While Nevada gaming operators achieved another month of revenues over $1bn in June, figures declined once again in comparison to last year.
Data from the Nevada Gaming Control Board revealed that the state’s operators earned $1.25bn in June revenue, down 2.44 per cent year-over-year (June 2022: $1.27bn) and a slight decrease when compared to May’s $1.28bn.
Las Vegas Strip casino operations also continued to see a decline YoY, falling by 1.01 per cent to $727.3m (2022: $734.8m). However, this figure was an improvement on the previous month’s $715.9m.
Per segment, neither slot machines, table games nor sports betting underwent revenue growth compared to the previous year, with sportsbooks undergoing the biggest decrease following the Vegas Golden Knights’ Stanley Cup victory in the NHL.
Slot revenue fell slightly by 0.31 per cent to $836.2m (2022: $838.8m). Multi Denomination was the top-performing slot and the only slot type to see an increase in revenue YoY, rising by 12.87 per cent to $486.2m (2022: $430.8m).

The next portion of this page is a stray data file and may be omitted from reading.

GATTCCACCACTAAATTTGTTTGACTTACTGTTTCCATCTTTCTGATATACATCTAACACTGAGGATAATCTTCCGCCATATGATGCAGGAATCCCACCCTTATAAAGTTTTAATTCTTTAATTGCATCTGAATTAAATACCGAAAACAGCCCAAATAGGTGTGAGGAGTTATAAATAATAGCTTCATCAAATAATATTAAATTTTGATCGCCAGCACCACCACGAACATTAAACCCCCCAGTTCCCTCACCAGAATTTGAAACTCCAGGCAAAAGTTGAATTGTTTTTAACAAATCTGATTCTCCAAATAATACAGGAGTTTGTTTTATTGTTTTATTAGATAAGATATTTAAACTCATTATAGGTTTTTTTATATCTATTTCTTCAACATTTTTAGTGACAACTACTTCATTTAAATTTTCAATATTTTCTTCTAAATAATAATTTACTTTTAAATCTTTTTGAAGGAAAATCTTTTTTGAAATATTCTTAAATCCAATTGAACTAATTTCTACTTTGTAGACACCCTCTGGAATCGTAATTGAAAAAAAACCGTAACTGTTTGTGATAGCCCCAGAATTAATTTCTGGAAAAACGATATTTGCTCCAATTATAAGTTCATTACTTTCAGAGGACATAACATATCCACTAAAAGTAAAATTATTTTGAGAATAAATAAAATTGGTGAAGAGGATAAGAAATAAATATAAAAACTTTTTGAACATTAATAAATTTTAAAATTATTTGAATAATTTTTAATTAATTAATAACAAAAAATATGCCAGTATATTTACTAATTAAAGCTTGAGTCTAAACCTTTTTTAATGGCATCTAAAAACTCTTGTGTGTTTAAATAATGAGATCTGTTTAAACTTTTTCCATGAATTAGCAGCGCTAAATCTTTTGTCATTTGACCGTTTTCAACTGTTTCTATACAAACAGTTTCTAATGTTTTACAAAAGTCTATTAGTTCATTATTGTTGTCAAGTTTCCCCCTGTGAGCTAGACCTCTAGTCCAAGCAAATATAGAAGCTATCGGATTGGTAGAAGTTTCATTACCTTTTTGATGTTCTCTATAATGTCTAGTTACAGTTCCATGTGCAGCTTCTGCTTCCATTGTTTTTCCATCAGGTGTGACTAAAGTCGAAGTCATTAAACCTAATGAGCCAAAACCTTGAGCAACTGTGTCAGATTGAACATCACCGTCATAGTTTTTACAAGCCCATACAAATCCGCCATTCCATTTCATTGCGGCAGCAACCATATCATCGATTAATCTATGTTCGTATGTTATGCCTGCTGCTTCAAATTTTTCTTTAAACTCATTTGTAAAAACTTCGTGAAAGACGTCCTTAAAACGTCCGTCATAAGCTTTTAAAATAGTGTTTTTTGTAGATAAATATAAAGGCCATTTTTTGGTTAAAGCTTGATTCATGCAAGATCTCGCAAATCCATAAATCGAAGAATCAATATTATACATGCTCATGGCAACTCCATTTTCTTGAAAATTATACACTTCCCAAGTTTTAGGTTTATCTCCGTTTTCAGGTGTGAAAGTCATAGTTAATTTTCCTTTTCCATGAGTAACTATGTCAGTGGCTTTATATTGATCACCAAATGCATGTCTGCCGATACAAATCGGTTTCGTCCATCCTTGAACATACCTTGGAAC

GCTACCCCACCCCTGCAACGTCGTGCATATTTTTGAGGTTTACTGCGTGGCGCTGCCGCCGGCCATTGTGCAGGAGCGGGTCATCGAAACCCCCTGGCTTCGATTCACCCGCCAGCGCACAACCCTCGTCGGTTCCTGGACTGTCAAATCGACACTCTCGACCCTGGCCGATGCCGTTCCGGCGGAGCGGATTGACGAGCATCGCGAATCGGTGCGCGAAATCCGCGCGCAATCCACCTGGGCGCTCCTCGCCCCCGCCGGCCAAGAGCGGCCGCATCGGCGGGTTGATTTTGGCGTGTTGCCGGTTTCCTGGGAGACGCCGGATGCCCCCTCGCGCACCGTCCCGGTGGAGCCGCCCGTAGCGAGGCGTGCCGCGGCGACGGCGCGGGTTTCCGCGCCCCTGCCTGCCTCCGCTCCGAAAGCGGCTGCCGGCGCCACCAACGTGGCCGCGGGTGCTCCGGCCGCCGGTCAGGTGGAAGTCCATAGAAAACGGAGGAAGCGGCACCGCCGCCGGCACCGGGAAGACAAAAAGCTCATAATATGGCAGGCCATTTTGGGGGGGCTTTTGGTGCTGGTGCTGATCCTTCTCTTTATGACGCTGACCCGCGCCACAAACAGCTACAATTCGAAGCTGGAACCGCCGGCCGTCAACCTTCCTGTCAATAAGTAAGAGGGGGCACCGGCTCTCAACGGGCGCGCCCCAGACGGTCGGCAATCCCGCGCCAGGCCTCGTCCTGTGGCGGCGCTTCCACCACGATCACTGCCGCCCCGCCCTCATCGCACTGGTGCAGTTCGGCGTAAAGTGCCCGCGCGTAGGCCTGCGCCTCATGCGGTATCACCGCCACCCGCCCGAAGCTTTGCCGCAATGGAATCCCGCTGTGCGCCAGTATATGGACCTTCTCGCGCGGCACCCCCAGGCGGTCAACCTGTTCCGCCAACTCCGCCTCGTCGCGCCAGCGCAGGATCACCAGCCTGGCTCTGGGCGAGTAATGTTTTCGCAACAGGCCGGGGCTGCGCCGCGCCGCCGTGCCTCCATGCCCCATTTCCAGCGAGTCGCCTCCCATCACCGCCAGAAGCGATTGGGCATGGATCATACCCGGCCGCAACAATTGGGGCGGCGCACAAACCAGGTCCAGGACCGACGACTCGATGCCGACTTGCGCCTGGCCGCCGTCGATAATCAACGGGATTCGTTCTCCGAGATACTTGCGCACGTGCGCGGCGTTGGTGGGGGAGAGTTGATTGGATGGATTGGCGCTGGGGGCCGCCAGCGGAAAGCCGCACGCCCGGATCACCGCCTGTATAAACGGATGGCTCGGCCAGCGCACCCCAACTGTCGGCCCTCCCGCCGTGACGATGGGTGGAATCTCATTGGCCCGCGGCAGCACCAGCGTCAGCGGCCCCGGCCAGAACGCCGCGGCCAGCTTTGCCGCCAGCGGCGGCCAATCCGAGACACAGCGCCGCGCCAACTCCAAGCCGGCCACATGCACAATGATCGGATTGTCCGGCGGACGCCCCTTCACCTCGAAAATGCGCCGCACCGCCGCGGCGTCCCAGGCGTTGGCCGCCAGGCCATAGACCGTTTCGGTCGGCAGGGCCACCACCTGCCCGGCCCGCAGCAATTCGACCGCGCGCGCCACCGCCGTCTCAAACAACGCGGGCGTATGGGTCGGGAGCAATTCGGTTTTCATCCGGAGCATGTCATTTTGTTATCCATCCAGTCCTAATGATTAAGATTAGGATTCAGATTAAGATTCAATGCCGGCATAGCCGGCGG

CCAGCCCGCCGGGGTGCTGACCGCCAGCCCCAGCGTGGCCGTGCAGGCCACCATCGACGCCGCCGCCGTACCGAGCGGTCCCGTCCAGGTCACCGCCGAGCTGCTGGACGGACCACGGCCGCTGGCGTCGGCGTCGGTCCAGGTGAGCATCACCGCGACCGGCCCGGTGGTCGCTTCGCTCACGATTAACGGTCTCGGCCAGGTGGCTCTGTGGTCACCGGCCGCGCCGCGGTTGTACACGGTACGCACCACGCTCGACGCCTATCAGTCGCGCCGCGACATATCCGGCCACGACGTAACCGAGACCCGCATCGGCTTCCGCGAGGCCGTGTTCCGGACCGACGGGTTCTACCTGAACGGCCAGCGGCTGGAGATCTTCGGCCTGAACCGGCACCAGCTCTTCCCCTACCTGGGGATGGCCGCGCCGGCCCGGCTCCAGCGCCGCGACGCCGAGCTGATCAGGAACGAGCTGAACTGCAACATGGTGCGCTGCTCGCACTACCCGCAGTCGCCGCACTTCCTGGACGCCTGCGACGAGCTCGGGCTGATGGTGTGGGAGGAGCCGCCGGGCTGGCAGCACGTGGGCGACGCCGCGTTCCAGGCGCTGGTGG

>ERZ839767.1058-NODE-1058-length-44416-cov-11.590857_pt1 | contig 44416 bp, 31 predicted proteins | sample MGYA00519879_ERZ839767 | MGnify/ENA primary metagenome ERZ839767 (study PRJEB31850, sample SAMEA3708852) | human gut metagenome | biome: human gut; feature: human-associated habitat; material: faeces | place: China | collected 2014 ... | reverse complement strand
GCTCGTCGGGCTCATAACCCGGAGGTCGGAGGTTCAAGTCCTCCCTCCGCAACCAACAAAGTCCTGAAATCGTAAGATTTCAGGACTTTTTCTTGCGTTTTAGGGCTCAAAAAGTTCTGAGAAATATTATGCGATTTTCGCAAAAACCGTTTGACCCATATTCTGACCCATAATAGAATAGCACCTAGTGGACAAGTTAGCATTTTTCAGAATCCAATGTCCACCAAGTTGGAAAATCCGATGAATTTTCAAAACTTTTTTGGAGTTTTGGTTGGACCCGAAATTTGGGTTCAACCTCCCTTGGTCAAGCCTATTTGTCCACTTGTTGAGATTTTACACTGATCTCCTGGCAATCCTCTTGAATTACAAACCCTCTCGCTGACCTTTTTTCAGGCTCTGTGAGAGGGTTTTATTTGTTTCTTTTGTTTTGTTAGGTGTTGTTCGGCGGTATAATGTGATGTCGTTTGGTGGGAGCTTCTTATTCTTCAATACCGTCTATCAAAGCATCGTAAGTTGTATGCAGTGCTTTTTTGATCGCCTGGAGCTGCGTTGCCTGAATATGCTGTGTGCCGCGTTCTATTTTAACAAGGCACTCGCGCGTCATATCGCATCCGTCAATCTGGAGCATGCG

One Cent slots fell the most when compared to the previous year, falling by 15.49 per cent to $255.2m (2022: $302m), followed by 25 Cent dropping by 14.73 per cent YoY to $17.2m (2022: $20.2m) and Five Dollars decreasing by 13.73 per cent to $6m (2022: $6.9m).
Table, counter and card games revenue for June came in at $409.6m, down 6.53 per cent YoY (2022: $438.3m).
Blackjack was the top-performing game during the month with $104m in revenue, up 16.01 per cent (2022: $89.6m), followed closely by Baccarat with $100.5m, down 29.8 per cent (2022: $143.2m).
Ultimate Texas Hold’em underwent the biggest increase in revenue compared to the previous year, rising by 29.32 per cent to $18.1m (2022: $14m).
June’s sports betting dropped by 60.13 per cent YoY to $9.5m (2022: $23.8m), including a 227.6 per cent decrease in hockey revenue to negative $6.6m (2022: $5.2m) after the Golden Knights won the Stanley Cup.
For the month, the state of Nevada collected $78.6m in taxes, up 1.45 per cent compared to the previous year (2022: $77.4m).